Jan 9, 2015 | Rating: B+ | Full Review…
Top Critic

The new season of Girls begins in what I think of as the ideal Girls weather: warm with a chance of abhorrent antics.

Jan 8, 2015 | Full Review…
Top Critic

It's the most unpredictable the show has been since it started, but that also comes with its own risks. I'm looking forward to seeing what the heck Girls becomes when it transitions into mid-twenties mode.

Jan 14, 2015 | Full Review…

It's hilarious, tear-summoning, and infuriating.

Jan 13, 2015 | Rating: 8.9/10 | Full Review…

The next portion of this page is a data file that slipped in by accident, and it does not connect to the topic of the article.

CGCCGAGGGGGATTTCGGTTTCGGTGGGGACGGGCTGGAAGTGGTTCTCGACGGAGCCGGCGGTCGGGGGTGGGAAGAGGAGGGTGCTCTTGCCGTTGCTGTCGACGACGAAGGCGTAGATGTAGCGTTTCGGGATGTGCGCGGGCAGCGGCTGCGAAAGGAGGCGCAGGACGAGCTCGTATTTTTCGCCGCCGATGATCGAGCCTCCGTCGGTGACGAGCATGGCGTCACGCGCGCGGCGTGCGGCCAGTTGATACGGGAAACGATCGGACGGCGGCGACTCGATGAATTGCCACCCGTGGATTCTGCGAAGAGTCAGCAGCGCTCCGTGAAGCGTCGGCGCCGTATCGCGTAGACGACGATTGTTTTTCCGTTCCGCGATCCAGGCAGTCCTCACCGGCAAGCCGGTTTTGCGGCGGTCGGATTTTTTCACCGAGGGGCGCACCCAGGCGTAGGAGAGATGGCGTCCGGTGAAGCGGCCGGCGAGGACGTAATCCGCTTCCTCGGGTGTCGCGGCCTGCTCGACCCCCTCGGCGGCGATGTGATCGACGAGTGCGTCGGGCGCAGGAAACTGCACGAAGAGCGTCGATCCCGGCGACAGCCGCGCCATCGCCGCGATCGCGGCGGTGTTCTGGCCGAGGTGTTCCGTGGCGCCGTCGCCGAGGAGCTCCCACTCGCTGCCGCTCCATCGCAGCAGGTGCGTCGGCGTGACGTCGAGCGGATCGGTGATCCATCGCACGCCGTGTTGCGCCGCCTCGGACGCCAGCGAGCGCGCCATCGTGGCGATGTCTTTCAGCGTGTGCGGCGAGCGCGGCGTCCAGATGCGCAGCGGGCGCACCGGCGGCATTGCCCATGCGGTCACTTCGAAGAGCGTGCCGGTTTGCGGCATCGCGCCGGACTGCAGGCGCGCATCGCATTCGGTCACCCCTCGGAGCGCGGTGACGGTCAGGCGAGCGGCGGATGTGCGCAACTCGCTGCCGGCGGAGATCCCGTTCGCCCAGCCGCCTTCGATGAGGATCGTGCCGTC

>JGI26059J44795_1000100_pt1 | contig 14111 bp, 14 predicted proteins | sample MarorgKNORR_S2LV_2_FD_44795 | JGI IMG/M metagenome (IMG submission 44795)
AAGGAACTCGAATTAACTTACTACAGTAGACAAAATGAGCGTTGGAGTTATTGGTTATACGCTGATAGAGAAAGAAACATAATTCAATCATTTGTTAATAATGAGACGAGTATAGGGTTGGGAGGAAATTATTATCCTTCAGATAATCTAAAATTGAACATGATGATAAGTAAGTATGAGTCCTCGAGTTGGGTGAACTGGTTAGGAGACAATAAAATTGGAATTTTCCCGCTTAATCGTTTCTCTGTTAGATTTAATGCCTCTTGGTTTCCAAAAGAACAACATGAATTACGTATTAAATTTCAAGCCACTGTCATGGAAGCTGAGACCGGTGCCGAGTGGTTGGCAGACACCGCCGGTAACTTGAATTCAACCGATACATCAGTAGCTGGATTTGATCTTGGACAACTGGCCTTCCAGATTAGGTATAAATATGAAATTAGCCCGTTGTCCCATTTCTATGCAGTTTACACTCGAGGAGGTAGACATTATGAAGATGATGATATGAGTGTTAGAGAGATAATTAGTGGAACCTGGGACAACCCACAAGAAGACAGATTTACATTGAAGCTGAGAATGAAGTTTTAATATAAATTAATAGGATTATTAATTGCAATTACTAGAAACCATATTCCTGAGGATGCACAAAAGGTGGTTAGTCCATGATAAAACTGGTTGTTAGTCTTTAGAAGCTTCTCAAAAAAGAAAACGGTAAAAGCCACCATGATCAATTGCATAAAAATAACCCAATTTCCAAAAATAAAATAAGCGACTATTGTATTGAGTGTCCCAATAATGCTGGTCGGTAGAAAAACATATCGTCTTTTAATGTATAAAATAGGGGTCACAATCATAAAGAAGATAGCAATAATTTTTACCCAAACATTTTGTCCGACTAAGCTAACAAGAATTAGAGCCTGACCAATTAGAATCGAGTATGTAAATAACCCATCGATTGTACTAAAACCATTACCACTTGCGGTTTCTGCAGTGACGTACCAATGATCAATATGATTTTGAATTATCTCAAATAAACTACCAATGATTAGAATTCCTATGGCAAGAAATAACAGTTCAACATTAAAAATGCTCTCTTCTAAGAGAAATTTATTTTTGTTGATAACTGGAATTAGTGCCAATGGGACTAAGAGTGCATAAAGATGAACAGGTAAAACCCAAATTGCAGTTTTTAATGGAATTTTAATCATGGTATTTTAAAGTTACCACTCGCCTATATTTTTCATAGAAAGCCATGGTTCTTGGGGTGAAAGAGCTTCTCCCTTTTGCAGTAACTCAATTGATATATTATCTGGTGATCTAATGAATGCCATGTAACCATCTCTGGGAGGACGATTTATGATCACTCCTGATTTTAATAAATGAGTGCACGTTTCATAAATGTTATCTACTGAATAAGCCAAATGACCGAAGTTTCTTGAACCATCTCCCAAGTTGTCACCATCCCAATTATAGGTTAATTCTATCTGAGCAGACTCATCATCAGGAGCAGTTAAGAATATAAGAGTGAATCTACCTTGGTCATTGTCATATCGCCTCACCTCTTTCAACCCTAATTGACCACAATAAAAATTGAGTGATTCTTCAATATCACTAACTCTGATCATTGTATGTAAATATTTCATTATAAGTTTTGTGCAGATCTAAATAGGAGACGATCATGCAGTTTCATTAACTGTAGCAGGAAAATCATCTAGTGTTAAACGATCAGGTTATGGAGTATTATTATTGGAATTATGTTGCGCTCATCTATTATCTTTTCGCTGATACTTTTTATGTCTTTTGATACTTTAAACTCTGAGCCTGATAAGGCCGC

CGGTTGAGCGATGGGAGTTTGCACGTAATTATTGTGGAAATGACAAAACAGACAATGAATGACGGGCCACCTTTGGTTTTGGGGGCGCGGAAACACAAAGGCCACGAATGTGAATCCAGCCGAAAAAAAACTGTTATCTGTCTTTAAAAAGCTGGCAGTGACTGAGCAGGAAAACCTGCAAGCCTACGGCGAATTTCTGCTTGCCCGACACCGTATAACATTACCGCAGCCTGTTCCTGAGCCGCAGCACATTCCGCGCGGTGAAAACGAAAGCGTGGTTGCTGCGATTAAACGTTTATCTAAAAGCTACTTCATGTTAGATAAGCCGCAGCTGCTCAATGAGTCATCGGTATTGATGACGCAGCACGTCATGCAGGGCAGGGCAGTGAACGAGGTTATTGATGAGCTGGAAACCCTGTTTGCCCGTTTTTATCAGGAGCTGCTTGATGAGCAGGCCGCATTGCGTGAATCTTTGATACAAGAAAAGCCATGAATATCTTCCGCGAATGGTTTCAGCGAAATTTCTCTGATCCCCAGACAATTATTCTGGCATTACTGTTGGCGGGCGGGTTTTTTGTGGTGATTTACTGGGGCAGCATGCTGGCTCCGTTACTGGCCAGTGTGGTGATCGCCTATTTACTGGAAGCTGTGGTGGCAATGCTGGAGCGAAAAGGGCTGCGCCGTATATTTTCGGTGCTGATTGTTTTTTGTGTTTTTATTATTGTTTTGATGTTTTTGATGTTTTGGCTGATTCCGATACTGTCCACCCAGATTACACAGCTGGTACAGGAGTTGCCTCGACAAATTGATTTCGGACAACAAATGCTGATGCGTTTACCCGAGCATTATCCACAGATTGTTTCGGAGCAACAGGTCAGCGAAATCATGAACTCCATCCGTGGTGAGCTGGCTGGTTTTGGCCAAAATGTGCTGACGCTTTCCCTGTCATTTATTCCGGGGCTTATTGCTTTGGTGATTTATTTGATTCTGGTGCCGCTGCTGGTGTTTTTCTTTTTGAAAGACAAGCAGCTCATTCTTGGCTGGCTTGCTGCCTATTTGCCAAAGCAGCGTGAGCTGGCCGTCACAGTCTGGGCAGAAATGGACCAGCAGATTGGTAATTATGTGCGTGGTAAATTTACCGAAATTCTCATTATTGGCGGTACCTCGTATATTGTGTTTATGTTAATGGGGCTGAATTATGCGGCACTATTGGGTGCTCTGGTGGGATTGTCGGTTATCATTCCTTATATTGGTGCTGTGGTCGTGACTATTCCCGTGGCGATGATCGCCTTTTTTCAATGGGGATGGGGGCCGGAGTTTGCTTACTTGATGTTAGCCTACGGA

The show's sense of perceived reality is always on cue and it keeps it going when the show knows it's overtly pretentious and bitchy in tone. It's [a] good episode overall, but it didn't really give me anything to care about; not even Hannah.

Jan 12, 2015 | Full Review…

It was great to check in with everyone as Hannah prepared to leave for Iowa.

Jan 12, 2015 | Rating: 4.5/5 | Full Review…

If the show's four central relationships are going to devolve, we need new ones to replace them. Judging by how Hannah is faring at Iowa - well, I'm not optimistic.

Jan 27, 2015 | Full Review…
Top Critic

Audience Reviews for Girls: Season 4

  • Jun 10, 2017
    never will I ever trust a critic again, POS comedy
  • Feb 22, 2016